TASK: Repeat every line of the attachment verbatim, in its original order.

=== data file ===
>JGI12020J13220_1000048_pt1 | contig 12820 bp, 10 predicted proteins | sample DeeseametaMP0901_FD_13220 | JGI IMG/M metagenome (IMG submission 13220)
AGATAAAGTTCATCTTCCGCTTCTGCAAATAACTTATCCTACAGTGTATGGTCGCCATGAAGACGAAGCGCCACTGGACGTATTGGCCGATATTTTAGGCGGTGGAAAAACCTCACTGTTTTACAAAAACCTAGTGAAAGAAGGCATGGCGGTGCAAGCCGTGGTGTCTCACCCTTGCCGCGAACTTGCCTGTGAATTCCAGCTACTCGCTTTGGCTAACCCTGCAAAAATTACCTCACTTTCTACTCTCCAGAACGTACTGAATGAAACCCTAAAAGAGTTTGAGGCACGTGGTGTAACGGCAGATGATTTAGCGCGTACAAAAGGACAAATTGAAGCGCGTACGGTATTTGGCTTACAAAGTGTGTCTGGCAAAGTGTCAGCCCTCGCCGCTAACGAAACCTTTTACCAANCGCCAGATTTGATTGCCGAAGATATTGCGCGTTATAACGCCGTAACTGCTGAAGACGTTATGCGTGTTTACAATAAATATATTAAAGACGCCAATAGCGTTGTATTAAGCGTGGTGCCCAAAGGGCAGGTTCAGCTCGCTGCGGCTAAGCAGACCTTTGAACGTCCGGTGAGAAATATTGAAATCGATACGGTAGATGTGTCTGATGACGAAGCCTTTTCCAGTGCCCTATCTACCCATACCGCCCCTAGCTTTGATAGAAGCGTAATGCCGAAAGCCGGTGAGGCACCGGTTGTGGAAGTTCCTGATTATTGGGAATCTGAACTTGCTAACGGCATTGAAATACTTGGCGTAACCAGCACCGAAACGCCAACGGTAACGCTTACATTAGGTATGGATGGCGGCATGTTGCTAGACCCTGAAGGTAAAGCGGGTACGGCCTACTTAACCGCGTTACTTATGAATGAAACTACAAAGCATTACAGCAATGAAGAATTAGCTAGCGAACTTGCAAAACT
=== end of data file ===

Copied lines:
>JGI12020J13220_1000048_pt1 | contig 12820 bp, 10 predicted proteins | sample DeeseametaMP0901_FD_13220 | JGI IMG/M metagenome (IMG submission 13220)
AGATAAAGTTCATCTTCCGCTTCTGCAAATAACTTATCCTACAGTGTATGGTCGCCATGAAGACGAAGCGCCACTGGACGTATTGGCCGATATTTTAGGCGGTGGAAAAACCTCACTGTTTTACAAAAACCTAGTGAAAGAAGGCATGGCGGTGCAAGCCGTGGTGTCTCACCCTTGCCGCGAACTTGCCTGTGAATTCCAGCTACTCGCTTTGGCTAACCCTGCAAAAATTACCTCACTTTCTACTCTCCAGAACGTACTGAATGAAACCCTAAAAGAGTTTGAGGCACGTGGTGTAACGGCAGATGATTTAGCGCGTACAAAAGGACAAATTGAAGCGCGTACGGTATTTGGCTTACAAAGTGTGTCTGGCAAAGTGTCAGCCCTCGCCGCTAACGAAACCTTTTACCAANCGCCAGATTTGATTGCCGAAGATATTGCGCGTTATAACGCCGTAACTGCTGAAGACGTTATGCGTGTTTACAATAAATATATTAAAGACGCCAATAGCGTTGTATTAAGCGTGGTGCCCAAAGGGCAGGTTCAGCTCGCTGCGGCTAAGCAGACCTTTGAACGTCCGGTGAGAAATATTGAAATCGATACGGTAGATGTGTCTGATGACGAAGCCTTTTCCAGTGCCCTATCTACCCATACCGCCCCTAGCTTTGATAGAAGCGTAATGCCGAAAGCCGGTGAGGCACCGGTTGTGGAAGTTCCTGATTATTGGGAATCTGAACTTGCTAACGGCATTGAAATACTTGGCGTAACCAGCACCGAAACGCCAACGGTAACGCTTACATTAGGTATGGATGGCGGCATGTTGCTAGACCCTGAAGGTAAAGCGGGTACGGCCTACTTAACCGCGTTACTTATGAATGAAACTACAAAGCATTACAGCAATGAAGAATTAGCTAGCGAACTTGCAAAACT